• Employee share or debenture scheme trustees

  • Executors and administrators

  • Private trust company business

  • Private trust company business in relation to foundations

  • Manager

  • Global custodians

  • Incidental providers of services

  • Address providers

  • Jersey Post Office

  • Managers of managed banks

  • Connected company

  • Introducer

  • Director

  • Liquidators and trustees in bankruptcy of registered persons

  • Certain persons engaged in banking, insurance and other investment businesses

  • Certain persons in relation to collective investment funds

  • Persons registered to carry on fund services business under the Law

  • Director – registered person

  • Liquidators and trustees in bankruptcy of persons other than registered persons

  • Tuteurs, curators, administrateurs, general and special attornies and fideicommisaires

  • Recruitment agents

  • Guardians of a foundation

Financial Services (Trust Company Business (Exemptions No.2)) (Jersey) Order 2000

  • Overseas persons

  • Private Appointer Company

  • Unit holding nominee company

  • Electronic communications service providers

  • Experienced personal adviser

Financial Services (Trust Company Business (Exemptions No.3)) (Jersey) Order 2000

  • Private protector company

  • Private appointer company

  • General partner

  • Agent for the sale of trading companies and partnerships

  • Investment company subsidiary

  • Agent for the sale of trading companies and partnerships locally trading

Financial Services (Trust Company Business (Exemptions No.4)) (Jersey) Order 2000

  • Connected persons

Financial Services (Trust Company Business (Exemptions No.5)) (Jersey) Order 2000

  • Professional investor regulated scheme

  • Restricted funds

Financial Services (Trust Company Business (Exemptions No.6)) (Jersey) Order 2000

  • Person providing service in relation to functionary of professional investor regulated scheme

Financial Services (Trust Company Business (Exemptions No.7)) (Jersey) Order 2000

  • Testamentary trustee

  • Trustee of shares in property holding company

Some of the exemptions are limited exemptions and others are unlimited exemptions. A couple of the more important exemptions are detailed below.

Fund Services Business

Apart from Recognised Funds (highly regulated retail funds), fund type structures in Jersey may be broadly classified as follows:

(a) Unclassified funds, which would include Expert Funds and Listed Funds, established pursuant to the Collective Investment Funds (Jersey) Law 1988 (“CIF Funds”);

(b) Unregulated funds, being either Eligible Investor Funds or Exchange Traded Funds, established pursuant to the Collective Investment Funds (Unregulated Funds) (Jersey) Order 2008 (“Unregulated Funds”); and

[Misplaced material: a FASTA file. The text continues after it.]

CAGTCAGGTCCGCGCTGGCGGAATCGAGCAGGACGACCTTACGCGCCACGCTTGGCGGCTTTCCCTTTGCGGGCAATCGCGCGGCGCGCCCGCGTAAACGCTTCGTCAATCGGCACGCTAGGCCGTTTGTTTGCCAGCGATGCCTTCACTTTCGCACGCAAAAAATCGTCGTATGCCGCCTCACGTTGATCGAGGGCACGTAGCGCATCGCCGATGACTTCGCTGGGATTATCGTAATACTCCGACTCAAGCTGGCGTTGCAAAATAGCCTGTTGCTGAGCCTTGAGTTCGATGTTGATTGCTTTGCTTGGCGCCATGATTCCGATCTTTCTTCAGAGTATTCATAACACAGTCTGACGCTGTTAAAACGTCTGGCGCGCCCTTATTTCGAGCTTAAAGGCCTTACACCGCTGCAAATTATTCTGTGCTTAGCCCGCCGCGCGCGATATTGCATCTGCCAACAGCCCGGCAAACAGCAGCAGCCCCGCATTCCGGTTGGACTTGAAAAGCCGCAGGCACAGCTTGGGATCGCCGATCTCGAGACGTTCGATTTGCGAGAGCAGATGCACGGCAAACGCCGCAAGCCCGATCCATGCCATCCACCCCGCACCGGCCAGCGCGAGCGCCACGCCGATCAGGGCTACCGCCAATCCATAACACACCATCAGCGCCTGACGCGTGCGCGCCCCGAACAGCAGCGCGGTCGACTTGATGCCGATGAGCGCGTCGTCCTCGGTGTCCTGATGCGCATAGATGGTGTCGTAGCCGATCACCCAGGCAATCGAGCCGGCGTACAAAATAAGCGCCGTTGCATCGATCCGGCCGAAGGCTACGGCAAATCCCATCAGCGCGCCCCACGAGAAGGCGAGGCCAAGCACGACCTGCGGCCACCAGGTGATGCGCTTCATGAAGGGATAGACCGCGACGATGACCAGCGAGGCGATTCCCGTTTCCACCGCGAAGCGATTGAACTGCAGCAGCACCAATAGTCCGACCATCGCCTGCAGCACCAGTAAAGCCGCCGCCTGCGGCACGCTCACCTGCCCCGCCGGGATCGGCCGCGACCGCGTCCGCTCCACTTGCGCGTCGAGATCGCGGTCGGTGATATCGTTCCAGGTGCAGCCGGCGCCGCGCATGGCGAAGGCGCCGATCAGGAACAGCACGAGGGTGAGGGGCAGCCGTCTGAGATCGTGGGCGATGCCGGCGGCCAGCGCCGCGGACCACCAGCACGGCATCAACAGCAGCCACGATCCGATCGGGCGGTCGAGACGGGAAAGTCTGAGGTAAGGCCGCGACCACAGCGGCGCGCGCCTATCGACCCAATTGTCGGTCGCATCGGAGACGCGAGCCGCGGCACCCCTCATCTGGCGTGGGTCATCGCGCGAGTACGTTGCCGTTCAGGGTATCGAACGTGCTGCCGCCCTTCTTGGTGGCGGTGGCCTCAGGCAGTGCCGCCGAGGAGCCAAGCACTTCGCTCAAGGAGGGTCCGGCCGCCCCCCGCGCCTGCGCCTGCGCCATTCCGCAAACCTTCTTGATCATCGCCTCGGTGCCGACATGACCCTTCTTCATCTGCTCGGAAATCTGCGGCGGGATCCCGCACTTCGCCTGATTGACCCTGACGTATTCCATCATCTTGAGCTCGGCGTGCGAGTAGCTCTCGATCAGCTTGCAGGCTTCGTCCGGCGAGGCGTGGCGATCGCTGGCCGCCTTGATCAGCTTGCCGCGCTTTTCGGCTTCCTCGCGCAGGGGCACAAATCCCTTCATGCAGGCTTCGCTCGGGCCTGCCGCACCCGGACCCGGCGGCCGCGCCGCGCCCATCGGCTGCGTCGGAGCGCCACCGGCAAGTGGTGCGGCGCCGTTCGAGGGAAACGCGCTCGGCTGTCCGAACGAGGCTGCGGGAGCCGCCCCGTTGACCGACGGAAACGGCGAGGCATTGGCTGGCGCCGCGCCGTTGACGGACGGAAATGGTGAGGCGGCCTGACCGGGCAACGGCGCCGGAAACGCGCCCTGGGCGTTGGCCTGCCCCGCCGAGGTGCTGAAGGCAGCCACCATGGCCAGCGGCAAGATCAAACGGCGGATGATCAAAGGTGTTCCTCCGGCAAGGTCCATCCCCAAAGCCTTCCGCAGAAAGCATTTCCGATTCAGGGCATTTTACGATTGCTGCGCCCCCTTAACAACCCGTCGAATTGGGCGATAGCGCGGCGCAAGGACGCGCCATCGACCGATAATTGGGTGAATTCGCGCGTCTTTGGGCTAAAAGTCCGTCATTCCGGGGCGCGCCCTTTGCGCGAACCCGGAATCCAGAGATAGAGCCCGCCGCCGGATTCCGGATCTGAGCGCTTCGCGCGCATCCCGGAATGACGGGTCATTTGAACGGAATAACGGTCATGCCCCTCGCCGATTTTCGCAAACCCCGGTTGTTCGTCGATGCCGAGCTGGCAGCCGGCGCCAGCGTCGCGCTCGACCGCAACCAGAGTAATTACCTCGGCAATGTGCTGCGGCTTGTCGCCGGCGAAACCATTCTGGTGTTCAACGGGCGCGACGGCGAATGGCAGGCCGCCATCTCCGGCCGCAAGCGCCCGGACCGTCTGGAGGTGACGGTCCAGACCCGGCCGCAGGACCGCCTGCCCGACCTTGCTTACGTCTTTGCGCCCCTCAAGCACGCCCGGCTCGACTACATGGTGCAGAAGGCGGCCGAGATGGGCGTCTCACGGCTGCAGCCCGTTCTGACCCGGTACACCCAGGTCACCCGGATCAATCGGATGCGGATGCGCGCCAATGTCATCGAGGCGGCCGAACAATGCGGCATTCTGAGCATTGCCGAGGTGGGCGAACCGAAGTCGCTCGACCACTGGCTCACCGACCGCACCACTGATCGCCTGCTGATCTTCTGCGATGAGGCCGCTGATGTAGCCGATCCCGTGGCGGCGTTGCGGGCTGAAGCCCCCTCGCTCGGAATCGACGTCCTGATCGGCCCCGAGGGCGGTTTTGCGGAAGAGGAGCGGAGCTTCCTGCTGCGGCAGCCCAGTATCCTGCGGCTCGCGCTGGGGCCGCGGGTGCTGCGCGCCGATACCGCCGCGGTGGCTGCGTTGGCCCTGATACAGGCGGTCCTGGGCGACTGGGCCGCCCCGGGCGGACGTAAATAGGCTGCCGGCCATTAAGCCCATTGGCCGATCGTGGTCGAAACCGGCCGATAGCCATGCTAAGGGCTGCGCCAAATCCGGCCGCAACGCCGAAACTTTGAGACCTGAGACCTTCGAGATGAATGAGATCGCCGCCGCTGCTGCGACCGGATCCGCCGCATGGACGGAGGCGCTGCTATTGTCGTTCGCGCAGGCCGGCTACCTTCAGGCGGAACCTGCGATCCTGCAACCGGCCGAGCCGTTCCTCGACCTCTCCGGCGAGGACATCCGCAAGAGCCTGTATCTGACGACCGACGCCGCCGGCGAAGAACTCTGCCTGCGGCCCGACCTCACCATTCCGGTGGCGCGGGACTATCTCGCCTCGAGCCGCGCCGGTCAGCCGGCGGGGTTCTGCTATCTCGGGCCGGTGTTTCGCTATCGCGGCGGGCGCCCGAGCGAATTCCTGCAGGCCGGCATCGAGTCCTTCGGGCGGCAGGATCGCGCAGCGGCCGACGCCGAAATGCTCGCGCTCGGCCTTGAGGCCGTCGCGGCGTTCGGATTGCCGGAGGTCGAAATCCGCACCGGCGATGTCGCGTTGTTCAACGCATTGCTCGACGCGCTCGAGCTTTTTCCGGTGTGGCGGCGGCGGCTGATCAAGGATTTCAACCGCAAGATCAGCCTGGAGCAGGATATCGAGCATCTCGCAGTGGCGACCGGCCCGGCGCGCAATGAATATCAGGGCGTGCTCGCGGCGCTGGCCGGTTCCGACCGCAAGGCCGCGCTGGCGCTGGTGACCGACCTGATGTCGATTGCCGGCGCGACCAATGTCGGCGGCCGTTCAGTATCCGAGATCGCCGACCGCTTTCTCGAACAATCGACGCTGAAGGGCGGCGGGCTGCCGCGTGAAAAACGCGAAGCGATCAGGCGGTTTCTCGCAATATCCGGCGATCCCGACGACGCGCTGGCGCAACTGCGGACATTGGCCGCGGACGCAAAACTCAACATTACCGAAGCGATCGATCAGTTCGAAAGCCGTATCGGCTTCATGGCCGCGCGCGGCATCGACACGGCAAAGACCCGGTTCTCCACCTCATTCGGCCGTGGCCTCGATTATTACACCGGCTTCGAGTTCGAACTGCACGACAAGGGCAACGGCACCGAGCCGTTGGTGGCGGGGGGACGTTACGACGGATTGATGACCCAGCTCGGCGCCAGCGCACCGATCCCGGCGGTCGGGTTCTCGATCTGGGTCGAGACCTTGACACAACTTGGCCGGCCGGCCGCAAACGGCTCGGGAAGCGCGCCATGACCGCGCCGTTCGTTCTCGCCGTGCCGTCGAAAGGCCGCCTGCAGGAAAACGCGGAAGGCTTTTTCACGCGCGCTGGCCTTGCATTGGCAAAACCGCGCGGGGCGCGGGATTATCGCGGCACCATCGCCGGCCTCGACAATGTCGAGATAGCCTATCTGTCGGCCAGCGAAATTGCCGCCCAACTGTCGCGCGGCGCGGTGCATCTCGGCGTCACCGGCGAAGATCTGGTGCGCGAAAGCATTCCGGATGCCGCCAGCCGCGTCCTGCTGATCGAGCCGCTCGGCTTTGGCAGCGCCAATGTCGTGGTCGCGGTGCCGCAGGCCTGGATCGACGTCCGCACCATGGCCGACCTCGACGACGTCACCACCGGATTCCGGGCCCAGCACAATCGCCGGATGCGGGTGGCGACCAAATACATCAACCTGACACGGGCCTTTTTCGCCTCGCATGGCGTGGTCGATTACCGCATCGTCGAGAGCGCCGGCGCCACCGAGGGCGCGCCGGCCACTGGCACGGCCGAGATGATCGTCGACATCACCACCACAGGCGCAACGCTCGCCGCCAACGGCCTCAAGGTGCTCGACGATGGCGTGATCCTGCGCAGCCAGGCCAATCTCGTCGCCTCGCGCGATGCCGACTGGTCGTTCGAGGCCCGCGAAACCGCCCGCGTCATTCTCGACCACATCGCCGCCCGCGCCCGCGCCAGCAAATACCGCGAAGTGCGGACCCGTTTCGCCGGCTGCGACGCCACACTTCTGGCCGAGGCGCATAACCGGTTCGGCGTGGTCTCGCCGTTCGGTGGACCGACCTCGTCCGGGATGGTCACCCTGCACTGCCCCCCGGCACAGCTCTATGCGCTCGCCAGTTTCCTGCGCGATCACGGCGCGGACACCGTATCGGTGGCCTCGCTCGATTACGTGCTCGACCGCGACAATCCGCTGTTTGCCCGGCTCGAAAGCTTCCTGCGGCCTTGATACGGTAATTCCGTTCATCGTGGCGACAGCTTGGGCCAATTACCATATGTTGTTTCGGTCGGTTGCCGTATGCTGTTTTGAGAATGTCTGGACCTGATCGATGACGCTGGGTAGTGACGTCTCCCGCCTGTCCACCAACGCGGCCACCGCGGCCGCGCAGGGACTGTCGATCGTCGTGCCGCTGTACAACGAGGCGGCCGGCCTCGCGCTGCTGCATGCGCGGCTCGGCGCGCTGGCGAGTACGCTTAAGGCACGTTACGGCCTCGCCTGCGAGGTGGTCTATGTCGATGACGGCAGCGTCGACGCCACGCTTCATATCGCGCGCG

(c) Private Funds, Private Placement Funds and Very Private Fund type structures governed solely by the Control of Borrowing (Jersey) Order 1958 (“COBO Funds”).

Paragraph 14B of the Financial Services (Trust Company Business (Exemptions)) (Jersey) Order 2000 excludes from the ambit of trust company business a person who is registered under the FSJL, when providing a service specified in Article 2(4) of the FSJL (see above) as part of the fund services business in respect of which the person is registered.

An Administrator who acts as an administrator in relation to a fund which falls into paragraphs (a) or (b) above (ie. Services provided to a CIF Fund or Unregulated Fund), would be carrying on fund services business under the FSJL and, accordingly, the Administrator would require registration under the FSJL for this purpose. If so, the Administrator would also be required to comply in full with the JFSC’s “Codes of Practice for Fund Services Business” (the “FSB Code”) and any related requirements. This excludes regulation for trust company business for the provision of those services.

An Administrator who acts as an administrator in relation to a fund which falls into paragraph (c) above would not be carrying on fund services business under the FSJL. Instead, the services provided would have to be evaluated with reference to the definition of trust company business under the FSJL. This is because the definition of trust company business only applies in the case of services provided to CIF Funds or Unregulated Funds (as per paragraphs (a) and (b) above).